Sunday, September 9, 2012

Day in my life-Working at the bee farm

Almost every day is different for me so picking a day to do is a no brainer, a day I go work at the bee farm. Apiary, beekeeper, honey-maker. Any way you put it, it's my favorite job.

5:30 am: Wake up and wash my face, dress, finish packing my clothes in to a cinch bag & food into a bag for the weekend make some coffee and grab some breakfast. During this summer I travel to the farm and stay there for the next 3-4 days because it's a 45 minute to an hour long commute. It's much simpler to stay and I can put in 10-12 hour days.

Oak grove I walk by on my way to the bus stop

6:10 am: Catch the bus a block away from my house to downtown Minneapolis where I transfer buses to a park and ride where my lovely co-worker picks me up and takes me with her to the farm.

The amount of stuff I bring with me. Left is an "overnight" bag while the right is some food :)

8 am: Arrive at work, say hi to everyone, turn the radio on to mpr and start cleaning. This might sound backwards, but I've been extracting honey (don't worry I will explain this more through out the post) this summer and only one doing it for the most part. So I need to clean the dripping wax that is now dry, pull melted wax from water baths, wash empty honey buckets that have been returned from clients so forth and so on. Work is never ending here, which is a good thing.

Extractors in the back (large silver drums), extracting stand (square silver thing) and stacks of honey supers (squared colored boxes)

9 am: Cleaning is done. Start to stock my room (yes I have a whole room to myself mostly) with supers of honey and clean empty pails, grab needed tools and start extracting honey. Work until I need a break or need more of something.

Overall Extracting Process: 

Starts with capped honey in frames which are in bottom-less boxes called supers (see above:1 frame from a super)
Uncap the wax on the cells exposing the honey on each frame using an extracting comb, put 9-10 in the large extractor and let the centrifuge pull honey from the comb
Empty frame of comb after being extracted
Open spicket on extractor and let honey run through a double filter into food safe pail and you have honey to bottle

So I do this process over and over during a 10-12 hour day over the course of 3-4 days during this summer. On my best day I go through 26 boxes/supers of honey and with each of those supers weighing 40ish lbs, I move a lot of honey.

Different Frames of Capped Honey

But with honey and bees being very interesting (at least to me) there are very interesting things you see through out the day. Such as the differences of wax and honey colors. Above shows how the wax capping the honey can be of very different colors. This being due to how much the bees walk on it or the amount of time the honey is left on the hive. In this case the newest being the whitest and the darkest being the oldest.

Detail of the wax capping on the honey

The wax also has very interesting shapes, contours and feelings. We use 9 frames in most supers giving the bees a little more space to work, which can also make for some unusual frames as they will fill space as they need it and a simple frame can be attached to another or a few making my job more interesting trying to save as much honey as possible.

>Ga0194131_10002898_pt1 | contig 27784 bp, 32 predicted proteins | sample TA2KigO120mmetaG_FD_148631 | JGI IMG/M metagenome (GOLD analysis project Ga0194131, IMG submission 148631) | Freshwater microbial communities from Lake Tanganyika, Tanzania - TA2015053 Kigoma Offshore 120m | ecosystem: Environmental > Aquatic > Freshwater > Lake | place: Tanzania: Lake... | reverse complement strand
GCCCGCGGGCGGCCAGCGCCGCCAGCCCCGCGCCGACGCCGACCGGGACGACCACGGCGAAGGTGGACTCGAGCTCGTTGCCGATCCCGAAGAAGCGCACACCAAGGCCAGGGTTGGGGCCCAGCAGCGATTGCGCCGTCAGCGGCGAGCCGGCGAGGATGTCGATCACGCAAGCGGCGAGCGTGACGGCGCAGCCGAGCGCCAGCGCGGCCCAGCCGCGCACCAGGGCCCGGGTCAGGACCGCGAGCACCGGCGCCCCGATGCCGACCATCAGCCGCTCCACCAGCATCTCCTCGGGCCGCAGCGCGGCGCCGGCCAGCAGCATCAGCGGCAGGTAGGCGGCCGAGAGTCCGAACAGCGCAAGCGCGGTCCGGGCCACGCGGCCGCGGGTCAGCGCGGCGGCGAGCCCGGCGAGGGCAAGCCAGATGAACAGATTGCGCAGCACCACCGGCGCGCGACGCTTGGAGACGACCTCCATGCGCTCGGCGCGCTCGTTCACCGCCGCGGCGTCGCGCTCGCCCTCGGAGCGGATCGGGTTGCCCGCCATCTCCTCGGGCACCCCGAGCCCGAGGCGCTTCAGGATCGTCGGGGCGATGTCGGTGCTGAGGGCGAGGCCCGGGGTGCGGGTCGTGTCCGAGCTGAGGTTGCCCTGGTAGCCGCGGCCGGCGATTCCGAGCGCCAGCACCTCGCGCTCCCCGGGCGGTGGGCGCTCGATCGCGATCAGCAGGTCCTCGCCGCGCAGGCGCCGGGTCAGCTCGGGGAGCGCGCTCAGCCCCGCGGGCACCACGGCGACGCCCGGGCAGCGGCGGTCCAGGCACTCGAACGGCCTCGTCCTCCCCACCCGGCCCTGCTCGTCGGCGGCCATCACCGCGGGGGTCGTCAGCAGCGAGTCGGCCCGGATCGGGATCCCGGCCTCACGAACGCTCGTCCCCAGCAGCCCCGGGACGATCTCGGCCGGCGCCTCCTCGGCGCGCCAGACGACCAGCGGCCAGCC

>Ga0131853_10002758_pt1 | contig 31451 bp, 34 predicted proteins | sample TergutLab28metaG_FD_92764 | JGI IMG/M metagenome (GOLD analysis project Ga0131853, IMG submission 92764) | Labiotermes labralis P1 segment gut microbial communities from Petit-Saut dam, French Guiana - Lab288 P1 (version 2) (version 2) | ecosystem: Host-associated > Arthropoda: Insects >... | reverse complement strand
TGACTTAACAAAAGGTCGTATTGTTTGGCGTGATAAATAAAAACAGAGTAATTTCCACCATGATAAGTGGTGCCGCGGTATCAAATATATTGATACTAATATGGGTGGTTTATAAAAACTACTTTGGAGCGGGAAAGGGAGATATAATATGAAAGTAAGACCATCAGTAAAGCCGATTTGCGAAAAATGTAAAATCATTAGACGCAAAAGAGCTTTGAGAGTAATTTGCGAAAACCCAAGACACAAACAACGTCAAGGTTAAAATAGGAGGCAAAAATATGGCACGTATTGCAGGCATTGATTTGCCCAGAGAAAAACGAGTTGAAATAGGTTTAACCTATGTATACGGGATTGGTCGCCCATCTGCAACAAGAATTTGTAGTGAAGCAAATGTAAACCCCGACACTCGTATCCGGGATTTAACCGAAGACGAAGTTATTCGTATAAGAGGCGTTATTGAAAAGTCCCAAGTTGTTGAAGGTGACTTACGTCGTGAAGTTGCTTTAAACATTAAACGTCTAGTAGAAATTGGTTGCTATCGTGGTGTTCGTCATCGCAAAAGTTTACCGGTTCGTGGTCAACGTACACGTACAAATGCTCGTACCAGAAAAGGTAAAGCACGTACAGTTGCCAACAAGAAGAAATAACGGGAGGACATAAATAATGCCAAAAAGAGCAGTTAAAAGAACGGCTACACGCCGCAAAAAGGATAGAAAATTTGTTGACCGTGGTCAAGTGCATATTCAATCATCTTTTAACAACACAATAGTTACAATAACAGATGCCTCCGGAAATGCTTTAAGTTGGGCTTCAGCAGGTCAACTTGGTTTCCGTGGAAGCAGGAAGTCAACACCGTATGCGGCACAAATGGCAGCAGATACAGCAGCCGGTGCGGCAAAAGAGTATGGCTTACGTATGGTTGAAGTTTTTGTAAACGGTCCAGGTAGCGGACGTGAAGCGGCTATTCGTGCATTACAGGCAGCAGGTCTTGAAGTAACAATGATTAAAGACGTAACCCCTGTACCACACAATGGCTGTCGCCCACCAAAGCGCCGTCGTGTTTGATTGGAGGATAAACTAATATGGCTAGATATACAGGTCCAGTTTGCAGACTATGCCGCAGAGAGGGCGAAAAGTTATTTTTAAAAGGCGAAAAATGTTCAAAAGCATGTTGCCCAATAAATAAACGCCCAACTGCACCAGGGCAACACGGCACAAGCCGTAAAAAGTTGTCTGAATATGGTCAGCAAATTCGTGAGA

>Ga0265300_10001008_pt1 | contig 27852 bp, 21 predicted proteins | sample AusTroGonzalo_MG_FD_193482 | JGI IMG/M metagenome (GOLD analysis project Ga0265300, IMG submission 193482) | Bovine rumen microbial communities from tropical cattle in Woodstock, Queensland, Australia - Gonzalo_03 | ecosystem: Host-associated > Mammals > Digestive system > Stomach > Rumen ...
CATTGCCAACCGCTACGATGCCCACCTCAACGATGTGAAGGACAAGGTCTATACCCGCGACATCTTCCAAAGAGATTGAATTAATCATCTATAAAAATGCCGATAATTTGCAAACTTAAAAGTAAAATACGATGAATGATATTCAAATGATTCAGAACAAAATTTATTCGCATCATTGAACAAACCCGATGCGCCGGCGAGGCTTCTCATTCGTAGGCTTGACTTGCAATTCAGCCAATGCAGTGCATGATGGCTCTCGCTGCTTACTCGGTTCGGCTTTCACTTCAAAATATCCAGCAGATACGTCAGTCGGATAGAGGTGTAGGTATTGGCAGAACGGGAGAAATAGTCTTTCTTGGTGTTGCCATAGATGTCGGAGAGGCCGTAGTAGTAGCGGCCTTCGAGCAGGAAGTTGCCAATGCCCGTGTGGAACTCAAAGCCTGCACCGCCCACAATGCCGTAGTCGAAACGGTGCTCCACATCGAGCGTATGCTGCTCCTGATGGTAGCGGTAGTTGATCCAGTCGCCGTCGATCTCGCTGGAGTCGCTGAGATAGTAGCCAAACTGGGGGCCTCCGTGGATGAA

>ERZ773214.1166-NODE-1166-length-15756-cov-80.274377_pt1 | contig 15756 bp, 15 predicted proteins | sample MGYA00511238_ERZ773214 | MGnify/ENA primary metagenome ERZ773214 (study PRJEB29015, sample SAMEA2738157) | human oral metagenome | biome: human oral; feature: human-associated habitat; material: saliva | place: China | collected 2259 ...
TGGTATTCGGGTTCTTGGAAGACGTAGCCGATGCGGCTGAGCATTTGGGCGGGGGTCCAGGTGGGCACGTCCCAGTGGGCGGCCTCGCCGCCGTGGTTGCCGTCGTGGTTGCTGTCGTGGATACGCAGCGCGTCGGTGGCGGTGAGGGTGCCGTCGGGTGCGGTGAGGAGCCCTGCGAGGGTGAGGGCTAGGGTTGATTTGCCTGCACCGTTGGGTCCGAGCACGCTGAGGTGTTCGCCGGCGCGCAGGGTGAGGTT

Detail of looking through honey in light colored comb

But with a few bees flying around and the radio on I can make pretty quick work of it all. Tasting honey, looking at all the colors that are made from the different plant sources the bees take nectar from making honey, seeing their wondering construction of comb and the amazingness of it all.

Left: Lit smoker while working hives, Center: Melon Farm where we have some of our hives, Right: Female worker bee, I usually have one on me during the day

Needless to say, I don't just extract honey. Any given day, I could be helping work the bees with Dan, our master beekeeper; out picking apples in one of the many orchards, helping bottle, label or get orders ready for the farmers market, help anyone else around the honey house do what they do, which is almost everything. We all do almost everything here. Which is nice especially when everything needs to be done all the time.

Left: Freshly picked Honey Crisp apples, Center:Beeswax Candles, Right: One of our stands at the farmer's market

Strangely, I always bring my camera to work with me. Most of these pictures have been captured over the 3 years I have worked at the farm and usually try and snap some pictures when I see something new or was learning the trade.

Left: Owner Brian holding up a frame, Center:Apples still on in the orchard, Right:Beehive in the front yard in the shade

I could literally go on for hours about bees, honey and anything that goes with it. By the end of the day I usually smell a mix of sweat and honey (which isn't a bad combination). I grab something to eat (I usually snack all day), shower (so I get all the odd sticky spots off my arms) and read until I am to tired to anymore and do it all over again for a few days a week.

I hope to work bees when I'm in Senegal and CANNOT wait do to that.And hope to show some of the differences and similarities in that process there.

Any questions??? Feel free to ask!

1 comment:

  1. Thanks for sharing what one of your days looks like - this was very interesting. I can't wait to see one of these Days in the Life when you get settled in Senegal.